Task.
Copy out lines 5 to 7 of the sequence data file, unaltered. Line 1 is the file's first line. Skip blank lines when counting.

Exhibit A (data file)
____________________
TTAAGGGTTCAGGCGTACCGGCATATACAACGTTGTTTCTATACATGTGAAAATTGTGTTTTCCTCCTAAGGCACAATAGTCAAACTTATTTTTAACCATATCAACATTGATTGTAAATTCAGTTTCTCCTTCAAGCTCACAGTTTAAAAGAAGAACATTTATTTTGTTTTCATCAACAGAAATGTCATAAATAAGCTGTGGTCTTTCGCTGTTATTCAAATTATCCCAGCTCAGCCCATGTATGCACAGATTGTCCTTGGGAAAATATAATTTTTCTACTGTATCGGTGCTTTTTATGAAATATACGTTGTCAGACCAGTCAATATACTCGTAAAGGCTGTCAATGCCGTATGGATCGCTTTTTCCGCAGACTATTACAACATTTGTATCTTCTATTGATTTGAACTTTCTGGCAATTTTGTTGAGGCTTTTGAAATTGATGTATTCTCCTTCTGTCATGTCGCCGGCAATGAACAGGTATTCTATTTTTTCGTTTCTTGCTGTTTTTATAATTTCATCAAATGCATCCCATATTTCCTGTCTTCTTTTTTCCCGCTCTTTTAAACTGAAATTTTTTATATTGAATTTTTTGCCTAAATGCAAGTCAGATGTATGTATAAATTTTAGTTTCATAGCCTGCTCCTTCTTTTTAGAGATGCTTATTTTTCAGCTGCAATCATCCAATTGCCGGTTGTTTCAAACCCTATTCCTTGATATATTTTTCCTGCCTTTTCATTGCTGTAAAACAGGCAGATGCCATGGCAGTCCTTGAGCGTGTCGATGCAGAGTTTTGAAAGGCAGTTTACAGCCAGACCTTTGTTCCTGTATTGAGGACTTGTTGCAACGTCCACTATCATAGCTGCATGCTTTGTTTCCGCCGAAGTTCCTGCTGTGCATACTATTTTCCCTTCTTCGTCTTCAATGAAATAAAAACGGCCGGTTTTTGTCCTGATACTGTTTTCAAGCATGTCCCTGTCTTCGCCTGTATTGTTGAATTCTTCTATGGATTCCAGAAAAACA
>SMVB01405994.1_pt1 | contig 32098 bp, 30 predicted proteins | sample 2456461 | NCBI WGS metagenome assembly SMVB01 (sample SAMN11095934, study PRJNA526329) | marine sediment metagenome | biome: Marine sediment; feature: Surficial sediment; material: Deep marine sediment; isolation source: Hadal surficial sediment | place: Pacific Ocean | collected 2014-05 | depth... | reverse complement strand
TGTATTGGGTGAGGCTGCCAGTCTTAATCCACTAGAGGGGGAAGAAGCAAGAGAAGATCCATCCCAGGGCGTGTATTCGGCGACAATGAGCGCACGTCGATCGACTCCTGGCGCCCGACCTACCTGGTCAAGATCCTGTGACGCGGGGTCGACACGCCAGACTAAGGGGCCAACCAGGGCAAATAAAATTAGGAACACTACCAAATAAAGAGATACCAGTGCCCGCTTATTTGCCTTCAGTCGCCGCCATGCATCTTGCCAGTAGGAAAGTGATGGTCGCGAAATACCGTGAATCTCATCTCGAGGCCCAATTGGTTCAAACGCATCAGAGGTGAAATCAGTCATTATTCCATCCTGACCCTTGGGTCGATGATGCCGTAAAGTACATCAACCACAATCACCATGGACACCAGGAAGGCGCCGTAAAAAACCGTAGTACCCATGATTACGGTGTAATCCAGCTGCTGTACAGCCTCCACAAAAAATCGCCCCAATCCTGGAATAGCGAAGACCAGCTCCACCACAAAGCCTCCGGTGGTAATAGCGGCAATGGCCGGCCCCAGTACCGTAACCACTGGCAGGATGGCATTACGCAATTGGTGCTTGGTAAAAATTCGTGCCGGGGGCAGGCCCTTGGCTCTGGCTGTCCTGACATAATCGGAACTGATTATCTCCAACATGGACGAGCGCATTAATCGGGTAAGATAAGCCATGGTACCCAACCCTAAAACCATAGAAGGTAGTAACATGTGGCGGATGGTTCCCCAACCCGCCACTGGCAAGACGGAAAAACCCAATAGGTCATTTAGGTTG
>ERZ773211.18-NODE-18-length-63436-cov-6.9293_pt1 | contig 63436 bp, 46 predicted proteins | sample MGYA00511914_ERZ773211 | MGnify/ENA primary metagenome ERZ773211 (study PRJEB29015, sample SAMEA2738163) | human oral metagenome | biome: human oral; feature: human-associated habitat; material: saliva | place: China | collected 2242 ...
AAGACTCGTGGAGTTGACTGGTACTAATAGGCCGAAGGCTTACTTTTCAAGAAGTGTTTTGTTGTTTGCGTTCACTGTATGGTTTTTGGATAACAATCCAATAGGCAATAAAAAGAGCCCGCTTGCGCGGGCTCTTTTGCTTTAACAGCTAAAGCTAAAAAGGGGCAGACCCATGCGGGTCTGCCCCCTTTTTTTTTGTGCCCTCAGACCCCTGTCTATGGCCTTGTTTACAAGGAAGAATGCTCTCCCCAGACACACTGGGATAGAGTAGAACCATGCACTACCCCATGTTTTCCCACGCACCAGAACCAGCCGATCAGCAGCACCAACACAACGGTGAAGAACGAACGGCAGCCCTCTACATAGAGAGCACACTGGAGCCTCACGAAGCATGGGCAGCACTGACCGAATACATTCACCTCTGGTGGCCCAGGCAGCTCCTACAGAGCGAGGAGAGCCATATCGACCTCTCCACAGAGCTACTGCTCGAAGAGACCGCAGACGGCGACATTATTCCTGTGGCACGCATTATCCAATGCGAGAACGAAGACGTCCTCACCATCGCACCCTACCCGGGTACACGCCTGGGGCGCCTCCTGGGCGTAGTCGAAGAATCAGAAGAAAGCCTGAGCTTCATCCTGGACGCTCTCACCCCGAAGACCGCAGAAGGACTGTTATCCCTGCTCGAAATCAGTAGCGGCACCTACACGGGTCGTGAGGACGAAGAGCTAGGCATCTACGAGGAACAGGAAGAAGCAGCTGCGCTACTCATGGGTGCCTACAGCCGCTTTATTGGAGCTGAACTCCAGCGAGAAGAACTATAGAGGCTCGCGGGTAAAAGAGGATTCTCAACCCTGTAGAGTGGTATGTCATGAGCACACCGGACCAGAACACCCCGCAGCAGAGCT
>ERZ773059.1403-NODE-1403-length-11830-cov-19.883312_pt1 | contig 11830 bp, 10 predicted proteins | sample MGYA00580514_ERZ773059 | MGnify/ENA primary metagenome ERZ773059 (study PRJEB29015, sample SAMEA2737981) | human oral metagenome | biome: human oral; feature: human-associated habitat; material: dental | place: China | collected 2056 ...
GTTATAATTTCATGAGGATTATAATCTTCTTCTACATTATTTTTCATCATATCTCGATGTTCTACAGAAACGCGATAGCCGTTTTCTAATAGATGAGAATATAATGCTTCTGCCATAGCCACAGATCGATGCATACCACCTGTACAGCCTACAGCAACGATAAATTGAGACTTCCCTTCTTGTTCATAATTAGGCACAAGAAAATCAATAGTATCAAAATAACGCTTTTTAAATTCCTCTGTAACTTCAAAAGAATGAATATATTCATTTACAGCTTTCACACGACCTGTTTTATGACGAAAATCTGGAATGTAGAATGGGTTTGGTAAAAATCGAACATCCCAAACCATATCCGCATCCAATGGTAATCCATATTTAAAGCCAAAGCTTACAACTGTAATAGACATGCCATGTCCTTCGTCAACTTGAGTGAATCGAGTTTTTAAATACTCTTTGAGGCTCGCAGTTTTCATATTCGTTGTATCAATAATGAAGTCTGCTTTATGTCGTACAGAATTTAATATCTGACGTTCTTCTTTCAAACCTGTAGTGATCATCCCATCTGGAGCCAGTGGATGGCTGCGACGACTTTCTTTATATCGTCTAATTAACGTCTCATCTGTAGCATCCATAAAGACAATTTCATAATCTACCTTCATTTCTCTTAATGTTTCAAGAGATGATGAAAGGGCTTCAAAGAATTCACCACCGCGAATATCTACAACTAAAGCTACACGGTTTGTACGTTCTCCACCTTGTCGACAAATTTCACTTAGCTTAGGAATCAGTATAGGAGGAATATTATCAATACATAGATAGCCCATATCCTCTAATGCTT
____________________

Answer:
AAGACTCGTGGAGTTGACTGGTACTAATAGGCCGAAGGCTTACTTTTCAAGAAGTGTTTTGTTGTTTGCGTTCACTGTATGGTTTTTGGATAACAATCCAATAGGCAATAAAAAGAGCCCGCTTGCGCGGGCTCTTTTGCTTTAACAGCTAAAGCTAAAAAGGGGCAGACCCATGCGGGTCTGCCCCCTTTTTTTTTGTGCCCTCAGACCCCTGTCTATGGCCTTGTTTACAAGGAAGAATGCTCTCCCCAGACACACTGGGATAGAGTAGAACCATGCACTACCCCATGTTTTCCCACGCACCAGAACCAGCCGATCAGCAGCACCAACACAACGGTGAAGAACGAACGGCAGCCCTCTACATAGAGAGCACACTGGAGCCTCACGAAGCATGGGCAGCACTGACCGAATACATTCACCTCTGGTGGCCCAGGCAGCTCCTACAGAGCGAGGAGAGCCATATCGACCTCTCCACAGAGCTACTGCTCGAAGAGACCGCAGACGGCGACATTATTCCTGTGGCACGCATTATCCAATGCGAGAACGAAGACGTCCTCACCATCGCACCCTACCCGGGTACACGCCTGGGGCGCCTCCTGGGCGTAGTCGAAGAATCAGAAGAAAGCCTGAGCTTCATCCTGGACGCTCTCACCCCGAAGACCGCAGAAGGACTGTTATCCCTGCTCGAAATCAGTAGCGGCACCTACACGGGTCGTGAGGACGAAGAGCTAGGCATCTACGAGGAACAGGAAGAAGCAGCTGCGCTACTCATGGGTGCCTACAGCCGCTTTATTGGAGCTGAACTCCAGCGAGAAGAACTATAGAGGCTCGCGGGTAAAAGAGGATTCTCAACCCTGTAGAGTGGTATGTCATGAGCACACCGGACCAGAACACCCCGCAGCAGAGCT
>ERZ773059.1403-NODE-1403-length-11830-cov-19.883312_pt1 | contig 11830 bp, 10 predicted proteins | sample MGYA00580514_ERZ773059 | MGnify/ENA primary metagenome ERZ773059 (study PRJEB29015, sample SAMEA2737981) | human oral metagenome | biome: human oral; feature: human-associated habitat; material: dental | place: China | collected 2056 ...
GTTATAATTTCATGAGGATTATAATCTTCTTCTACATTATTTTTCATCATATCTCGATGTTCTACAGAAACGCGATAGCCGTTTTCTAATAGATGAGAATATAATGCTTCTGCCATAGCCACAGATCGATGCATACCACCTGTACAGCCTACAGCAACGATAAATTGAGACTTCCCTTCTTGTTCATAATTAGGCACAAGAAAATCAATAGTATCAAAATAACGCTTTTTAAATTCCTCTGTAACTTCAAAAGAATGAATATATTCATTTACAGCTTTCACACGACCTGTTTTATGACGAAAATCTGGAATGTAGAATGGGTTTGGTAAAAATCGAACATCCCAAACCATATCCGCATCCAATGGTAATCCATATTTAAAGCCAAAGCTTACAACTGTAATAGACATGCCATGTCCTTCGTCAACTTGAGTGAATCGAGTTTTTAAATACTCTTTGAGGCTCGCAGTTTTCATATTCGTTGTATCAATAATGAAGTCTGCTTTATGTCGTACAGAATTTAATATCTGACGTTCTTCTTTCAAACCTGTAGTGATCATCCCATCTGGAGCCAGTGGATGGCTGCGACGACTTTCTTTATATCGTCTAATTAACGTCTCATCTGTAGCATCCATAAAGACAATTTCATAATCTACCTTCATTTCTCTTAATGTTTCAAGAGATGATGAAAGGGCTTCAAAGAATTCACCACCGCGAATATCTACAACTAAAGCTACACGGTTTGTACGTTCTCCACCTTGTCGACAAATTTCACTTAGCTTAGGAATCAGTATAGGAGGAATATTATCAATACATAGATAGCCCATATCCTCTAATGCTT